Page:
Spanning almost the entire width (some 240km) of the Northern Italian Peninsula, Emilia-Romagna is one of the country’s most prolific wine regions, with over 58,000 hectares under vine and two coasts between which it is sandwiched. Large? Yes. Diverse? Even more so. With a viticultural history dating back to the 7th Century BC, Emilia-Romagna wines enjoy one of the country’s longest, and most varied, histories – its vines having been introduced by the Etruscans and later adopted by the Romans who use the Via Aemilia road to transport wines between its own cities, and between the North and South of the country.

Geographically, Emilia-Romagna is blessed with technicoloured terroirs, from the rolling hills and Apennine Peaks in the West, the lower-lying plains east of Parma and Bologna, and the coastal plains of the Ferrara province to the River Po flowing West to East in the North, designating the region’s northern border and linking the Apennines to the Adriatic Sea.

Viticulturally, Emilia-Romagna wines have a varied ancestry. Historically, the vitis labrusca species dominated (as opposed to the vitis vinifera from which the majority of known grape varieties derive) and it’s from here that the region’s famous Lambrusco varieties were born, producing a deep, cherry red and lightly sparkling wine – a speciality that’s hard to beat when enjoyed alongside the region’s cornucopian cuisine (Aceto aBalsamico, Parmigiano Reggiano and Prosciutto di Parma anyone?). Today Emilia-Romagna wines are best known for local varieties, with Bonardo, Barbera and Sangiovese characterising Emilia-Romagnan red wines and Albana, Malvasia, Trebbiano and Famoso the whites (to name a few).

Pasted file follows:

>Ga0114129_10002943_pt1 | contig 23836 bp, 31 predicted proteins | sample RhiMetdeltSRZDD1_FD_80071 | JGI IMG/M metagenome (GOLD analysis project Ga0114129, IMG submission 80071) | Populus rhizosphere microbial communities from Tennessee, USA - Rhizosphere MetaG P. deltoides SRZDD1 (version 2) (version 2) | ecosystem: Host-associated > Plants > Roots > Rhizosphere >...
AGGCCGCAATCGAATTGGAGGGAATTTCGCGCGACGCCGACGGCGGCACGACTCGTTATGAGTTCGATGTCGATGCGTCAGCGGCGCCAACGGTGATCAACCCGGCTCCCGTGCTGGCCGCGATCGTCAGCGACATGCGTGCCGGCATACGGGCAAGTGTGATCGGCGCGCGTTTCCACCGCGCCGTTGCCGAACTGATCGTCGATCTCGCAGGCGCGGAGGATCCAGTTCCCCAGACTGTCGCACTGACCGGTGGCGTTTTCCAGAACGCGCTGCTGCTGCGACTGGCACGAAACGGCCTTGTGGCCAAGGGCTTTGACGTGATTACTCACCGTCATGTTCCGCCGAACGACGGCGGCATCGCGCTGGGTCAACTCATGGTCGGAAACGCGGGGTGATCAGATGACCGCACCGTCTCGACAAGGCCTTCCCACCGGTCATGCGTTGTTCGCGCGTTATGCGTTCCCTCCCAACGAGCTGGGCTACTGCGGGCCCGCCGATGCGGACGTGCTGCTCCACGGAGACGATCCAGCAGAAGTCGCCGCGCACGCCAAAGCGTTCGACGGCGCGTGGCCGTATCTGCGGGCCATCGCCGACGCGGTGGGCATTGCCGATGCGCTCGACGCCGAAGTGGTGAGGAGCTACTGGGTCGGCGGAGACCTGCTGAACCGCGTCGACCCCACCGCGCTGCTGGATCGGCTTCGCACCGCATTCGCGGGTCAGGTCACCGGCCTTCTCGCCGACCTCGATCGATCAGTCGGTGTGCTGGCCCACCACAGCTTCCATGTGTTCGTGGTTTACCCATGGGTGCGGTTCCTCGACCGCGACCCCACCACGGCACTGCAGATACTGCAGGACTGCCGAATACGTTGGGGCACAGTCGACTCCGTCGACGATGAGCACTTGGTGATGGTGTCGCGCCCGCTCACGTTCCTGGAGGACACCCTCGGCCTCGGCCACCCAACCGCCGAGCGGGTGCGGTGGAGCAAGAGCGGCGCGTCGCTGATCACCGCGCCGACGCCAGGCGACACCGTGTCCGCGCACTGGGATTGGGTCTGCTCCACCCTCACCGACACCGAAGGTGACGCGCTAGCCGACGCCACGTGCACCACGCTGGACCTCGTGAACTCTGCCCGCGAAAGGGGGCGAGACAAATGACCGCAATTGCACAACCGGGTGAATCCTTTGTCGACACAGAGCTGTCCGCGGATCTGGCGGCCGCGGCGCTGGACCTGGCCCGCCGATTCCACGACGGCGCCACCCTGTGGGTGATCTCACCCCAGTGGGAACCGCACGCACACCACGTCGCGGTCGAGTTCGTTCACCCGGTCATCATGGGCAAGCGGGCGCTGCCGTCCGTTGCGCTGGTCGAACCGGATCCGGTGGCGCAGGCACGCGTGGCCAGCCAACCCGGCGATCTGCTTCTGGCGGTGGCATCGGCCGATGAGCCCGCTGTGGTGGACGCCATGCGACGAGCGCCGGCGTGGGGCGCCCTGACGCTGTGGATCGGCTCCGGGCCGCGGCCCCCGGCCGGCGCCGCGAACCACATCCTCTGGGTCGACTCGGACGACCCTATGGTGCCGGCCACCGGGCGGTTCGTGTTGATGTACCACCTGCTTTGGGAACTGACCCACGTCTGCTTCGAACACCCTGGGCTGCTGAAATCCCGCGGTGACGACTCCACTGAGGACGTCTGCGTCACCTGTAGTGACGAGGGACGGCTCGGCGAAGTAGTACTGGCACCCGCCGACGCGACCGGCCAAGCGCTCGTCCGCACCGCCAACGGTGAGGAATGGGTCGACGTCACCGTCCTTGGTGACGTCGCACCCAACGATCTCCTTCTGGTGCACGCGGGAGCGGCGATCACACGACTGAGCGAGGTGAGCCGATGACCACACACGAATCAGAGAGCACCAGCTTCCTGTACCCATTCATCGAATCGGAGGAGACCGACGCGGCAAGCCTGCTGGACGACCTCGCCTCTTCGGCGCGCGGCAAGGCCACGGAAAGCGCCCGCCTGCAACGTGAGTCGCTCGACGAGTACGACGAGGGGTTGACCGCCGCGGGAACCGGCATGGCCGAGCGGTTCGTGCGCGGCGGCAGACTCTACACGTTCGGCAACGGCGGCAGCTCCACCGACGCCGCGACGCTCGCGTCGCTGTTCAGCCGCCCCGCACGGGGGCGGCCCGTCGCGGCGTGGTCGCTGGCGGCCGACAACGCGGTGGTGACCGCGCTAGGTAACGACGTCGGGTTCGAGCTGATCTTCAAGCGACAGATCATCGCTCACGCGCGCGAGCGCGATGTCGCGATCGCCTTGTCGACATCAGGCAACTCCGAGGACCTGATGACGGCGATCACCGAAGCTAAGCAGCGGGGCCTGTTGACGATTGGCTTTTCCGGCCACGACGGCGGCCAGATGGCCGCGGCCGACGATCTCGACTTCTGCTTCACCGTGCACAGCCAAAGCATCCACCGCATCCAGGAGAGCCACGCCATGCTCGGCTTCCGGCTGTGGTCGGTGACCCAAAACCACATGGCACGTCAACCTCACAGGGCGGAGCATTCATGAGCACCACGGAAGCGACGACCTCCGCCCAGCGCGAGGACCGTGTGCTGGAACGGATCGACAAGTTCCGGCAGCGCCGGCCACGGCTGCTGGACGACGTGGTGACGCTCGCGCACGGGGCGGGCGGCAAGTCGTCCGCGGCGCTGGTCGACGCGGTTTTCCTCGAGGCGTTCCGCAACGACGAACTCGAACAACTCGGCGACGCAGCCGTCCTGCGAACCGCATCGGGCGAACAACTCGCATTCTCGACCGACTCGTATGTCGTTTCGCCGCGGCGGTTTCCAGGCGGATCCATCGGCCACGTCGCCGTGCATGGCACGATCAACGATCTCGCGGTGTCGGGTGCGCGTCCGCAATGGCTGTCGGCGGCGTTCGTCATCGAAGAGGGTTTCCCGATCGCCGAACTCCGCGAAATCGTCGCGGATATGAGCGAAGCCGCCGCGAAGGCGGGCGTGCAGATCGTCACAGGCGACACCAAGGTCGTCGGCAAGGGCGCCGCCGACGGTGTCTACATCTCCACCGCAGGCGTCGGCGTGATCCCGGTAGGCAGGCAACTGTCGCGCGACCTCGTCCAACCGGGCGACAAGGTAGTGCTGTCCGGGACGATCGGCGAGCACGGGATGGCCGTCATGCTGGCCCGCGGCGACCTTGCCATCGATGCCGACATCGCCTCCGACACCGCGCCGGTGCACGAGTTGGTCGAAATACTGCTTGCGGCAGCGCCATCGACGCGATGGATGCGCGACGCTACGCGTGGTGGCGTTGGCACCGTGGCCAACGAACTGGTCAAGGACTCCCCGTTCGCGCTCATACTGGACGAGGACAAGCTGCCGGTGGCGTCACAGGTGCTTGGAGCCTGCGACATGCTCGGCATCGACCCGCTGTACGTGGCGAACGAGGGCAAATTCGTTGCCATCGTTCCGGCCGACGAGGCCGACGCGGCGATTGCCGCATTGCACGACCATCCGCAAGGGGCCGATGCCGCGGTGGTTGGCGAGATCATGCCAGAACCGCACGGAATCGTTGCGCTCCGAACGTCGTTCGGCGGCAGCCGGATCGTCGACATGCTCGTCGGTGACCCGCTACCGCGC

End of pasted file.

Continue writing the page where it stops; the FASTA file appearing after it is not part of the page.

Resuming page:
Emilia-Romagna is a melting pot of Etruscan and Roman influence – the first brought butter, the latter olive oil. The resulting wine culture is one of diversity, locality and culinary compliment.

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